Using Health data to analyse repeat victimisation in Scotland.
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The aim of this project is to analyse temporal patterns of repeat violent victimisation (RVV) in Scotland using administrative data and explore the extent to which these patterns are associated with underlying health vulnerabilities (related to mental health and problematic alcohol and/or drug use) and vary by individual socio-demographic characteristics.
Violence in Scotland, and especially RVV, is a ‘key public health priority’. However, very little is known about the link between violence and other health vulnerabilities at an individual level, which may be useful in informing prevention approaches. This paper uses data on violence-related ambulance call-outs linked to hospital records containing information on wider health vulnerabilities. We use survival mixture models to identify and characterise population sub-groups, based on time to repeated violent episodes and explore how different health-related factors are associated with RVV and how this varies across sub-populations.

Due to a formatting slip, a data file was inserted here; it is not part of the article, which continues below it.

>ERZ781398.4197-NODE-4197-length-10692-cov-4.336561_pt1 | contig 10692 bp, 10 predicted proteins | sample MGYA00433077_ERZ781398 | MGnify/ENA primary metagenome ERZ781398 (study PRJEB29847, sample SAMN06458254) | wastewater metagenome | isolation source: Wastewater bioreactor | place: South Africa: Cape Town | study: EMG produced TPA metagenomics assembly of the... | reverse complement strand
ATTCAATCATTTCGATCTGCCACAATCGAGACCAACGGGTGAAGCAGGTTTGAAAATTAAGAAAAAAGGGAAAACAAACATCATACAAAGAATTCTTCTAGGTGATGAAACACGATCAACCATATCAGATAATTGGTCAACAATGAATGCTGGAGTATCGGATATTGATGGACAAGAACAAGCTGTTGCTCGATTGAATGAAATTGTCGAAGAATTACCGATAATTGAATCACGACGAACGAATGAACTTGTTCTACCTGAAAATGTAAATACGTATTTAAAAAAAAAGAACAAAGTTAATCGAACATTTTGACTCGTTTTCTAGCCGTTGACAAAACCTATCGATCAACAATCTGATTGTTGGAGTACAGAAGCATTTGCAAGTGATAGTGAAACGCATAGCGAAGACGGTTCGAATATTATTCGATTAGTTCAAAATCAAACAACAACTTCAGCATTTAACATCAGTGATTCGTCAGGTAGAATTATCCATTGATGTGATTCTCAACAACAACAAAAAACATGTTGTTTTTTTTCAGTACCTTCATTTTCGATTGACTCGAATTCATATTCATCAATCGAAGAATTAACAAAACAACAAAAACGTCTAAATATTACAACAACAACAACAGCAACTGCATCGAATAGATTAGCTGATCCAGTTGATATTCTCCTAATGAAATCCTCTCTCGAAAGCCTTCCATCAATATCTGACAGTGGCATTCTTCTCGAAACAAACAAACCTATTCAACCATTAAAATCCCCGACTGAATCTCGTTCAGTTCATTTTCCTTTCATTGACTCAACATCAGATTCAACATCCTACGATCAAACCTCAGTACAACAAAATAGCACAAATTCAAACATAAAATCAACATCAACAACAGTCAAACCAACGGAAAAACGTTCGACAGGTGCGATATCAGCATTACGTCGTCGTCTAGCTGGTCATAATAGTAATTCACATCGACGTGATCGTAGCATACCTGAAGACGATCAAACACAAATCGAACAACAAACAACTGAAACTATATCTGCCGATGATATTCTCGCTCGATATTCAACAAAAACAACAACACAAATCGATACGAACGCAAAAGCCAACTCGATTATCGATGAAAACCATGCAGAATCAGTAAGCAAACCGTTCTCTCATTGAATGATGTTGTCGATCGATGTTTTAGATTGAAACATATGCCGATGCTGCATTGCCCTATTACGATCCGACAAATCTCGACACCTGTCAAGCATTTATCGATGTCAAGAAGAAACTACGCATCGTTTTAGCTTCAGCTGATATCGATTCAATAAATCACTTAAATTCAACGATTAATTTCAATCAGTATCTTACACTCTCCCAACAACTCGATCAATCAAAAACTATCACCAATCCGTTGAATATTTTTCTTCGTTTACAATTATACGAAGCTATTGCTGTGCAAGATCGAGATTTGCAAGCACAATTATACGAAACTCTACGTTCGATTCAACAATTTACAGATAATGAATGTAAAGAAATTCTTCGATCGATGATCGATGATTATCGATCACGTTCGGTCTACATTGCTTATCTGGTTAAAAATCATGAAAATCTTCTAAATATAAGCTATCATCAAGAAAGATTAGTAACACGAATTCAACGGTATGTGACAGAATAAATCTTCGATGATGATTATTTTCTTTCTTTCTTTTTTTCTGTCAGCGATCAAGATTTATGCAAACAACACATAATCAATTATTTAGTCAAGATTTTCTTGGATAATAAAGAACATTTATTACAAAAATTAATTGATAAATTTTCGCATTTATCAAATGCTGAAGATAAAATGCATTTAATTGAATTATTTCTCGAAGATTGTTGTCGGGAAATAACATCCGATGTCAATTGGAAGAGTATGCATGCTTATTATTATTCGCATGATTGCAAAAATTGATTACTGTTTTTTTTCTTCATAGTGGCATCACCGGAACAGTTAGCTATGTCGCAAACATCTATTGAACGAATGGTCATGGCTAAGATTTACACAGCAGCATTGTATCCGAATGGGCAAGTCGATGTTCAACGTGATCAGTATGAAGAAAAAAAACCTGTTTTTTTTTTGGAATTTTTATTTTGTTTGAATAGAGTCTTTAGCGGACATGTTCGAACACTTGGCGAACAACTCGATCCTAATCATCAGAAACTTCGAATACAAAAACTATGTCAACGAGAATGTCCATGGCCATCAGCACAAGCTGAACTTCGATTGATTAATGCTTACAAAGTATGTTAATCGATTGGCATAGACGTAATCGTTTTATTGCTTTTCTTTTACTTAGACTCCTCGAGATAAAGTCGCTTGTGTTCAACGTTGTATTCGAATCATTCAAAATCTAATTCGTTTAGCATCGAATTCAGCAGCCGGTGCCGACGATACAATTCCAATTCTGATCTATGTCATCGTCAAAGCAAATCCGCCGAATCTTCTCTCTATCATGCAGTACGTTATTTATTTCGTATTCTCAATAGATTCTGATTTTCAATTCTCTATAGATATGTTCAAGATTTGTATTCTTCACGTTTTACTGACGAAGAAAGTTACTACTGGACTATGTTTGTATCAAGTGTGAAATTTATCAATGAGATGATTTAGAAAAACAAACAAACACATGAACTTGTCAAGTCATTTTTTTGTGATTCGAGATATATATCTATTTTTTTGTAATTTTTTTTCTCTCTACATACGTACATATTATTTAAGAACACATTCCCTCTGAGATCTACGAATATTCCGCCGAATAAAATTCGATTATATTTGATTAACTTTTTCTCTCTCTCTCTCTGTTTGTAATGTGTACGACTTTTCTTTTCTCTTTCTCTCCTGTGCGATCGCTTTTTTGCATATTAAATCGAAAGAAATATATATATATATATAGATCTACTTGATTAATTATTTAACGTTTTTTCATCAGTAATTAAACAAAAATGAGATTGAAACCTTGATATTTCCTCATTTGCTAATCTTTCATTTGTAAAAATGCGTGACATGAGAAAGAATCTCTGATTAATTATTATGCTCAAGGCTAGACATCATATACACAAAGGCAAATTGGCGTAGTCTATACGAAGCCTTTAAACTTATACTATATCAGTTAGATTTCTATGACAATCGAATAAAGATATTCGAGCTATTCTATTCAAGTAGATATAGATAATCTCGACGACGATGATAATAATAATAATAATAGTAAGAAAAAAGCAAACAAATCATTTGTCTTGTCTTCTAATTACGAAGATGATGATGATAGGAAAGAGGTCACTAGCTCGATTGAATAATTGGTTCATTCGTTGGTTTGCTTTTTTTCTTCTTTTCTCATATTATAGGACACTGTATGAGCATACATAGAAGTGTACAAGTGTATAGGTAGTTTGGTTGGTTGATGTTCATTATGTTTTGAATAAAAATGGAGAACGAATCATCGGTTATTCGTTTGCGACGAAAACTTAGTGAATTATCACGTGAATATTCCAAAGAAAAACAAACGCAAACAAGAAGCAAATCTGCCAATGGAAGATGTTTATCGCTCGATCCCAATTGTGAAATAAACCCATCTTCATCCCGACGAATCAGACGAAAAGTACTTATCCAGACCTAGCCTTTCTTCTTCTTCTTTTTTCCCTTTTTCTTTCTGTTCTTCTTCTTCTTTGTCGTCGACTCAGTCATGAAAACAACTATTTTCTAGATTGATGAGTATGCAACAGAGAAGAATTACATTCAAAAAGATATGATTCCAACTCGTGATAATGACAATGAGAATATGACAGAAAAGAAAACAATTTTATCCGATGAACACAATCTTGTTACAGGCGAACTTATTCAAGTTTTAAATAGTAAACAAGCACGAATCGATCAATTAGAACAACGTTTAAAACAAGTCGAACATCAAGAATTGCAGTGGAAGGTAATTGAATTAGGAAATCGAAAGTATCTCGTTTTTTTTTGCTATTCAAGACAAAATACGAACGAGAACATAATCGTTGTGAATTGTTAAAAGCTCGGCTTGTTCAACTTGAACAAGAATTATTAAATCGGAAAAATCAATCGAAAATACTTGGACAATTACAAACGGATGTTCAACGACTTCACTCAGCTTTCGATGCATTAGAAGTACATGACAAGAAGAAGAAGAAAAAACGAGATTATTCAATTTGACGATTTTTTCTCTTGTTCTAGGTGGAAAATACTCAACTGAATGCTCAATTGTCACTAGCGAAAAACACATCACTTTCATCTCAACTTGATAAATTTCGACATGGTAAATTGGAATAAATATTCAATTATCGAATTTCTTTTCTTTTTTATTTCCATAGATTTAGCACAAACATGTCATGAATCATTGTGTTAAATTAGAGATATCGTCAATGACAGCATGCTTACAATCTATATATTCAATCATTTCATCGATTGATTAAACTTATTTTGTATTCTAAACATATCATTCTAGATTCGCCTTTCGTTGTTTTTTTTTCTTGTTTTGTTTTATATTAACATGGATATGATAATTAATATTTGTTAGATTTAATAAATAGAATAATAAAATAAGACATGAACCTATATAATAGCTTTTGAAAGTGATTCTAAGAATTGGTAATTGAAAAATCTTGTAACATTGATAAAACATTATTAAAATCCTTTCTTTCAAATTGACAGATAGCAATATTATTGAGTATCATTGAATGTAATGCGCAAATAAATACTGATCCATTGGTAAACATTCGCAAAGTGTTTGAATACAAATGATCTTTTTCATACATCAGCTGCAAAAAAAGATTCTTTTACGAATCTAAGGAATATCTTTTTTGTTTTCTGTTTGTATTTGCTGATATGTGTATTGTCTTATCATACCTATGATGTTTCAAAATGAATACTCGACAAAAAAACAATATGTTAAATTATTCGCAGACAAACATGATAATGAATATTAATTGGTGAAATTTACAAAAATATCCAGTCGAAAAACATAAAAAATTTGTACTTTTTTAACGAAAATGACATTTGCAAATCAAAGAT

We identify two classes of RVV with two distinct survival trajectories: a ‘low vulnerability’ class and a ‘high vulnerability’ class. People in the high vulnerability class experienced RVV more quickly and were more likely to have underlying mental health conditions and/or problematic drug or alcohol use than those in the low vulnerability class. The association between socio-demographic characteristics and RVV differed across the two classes, with significant inequality in RVV for high-risk individuals between those in the most and the least affluent communities. The findings suggest that the first 6 months after the index event is a critical period of RVV for people in the high-risk group, but there may be different exposure mechanisms for different types of victims.
Better use of administrative data from health sources could help improve our understanding and identification of repeat victims of violence. The ability to identify whether victims are likely to be ‘high-risk’ or ‘low-risk’ could inform the design of focused strategic approaches and interventions aimed at reducing repeat violent victimization.
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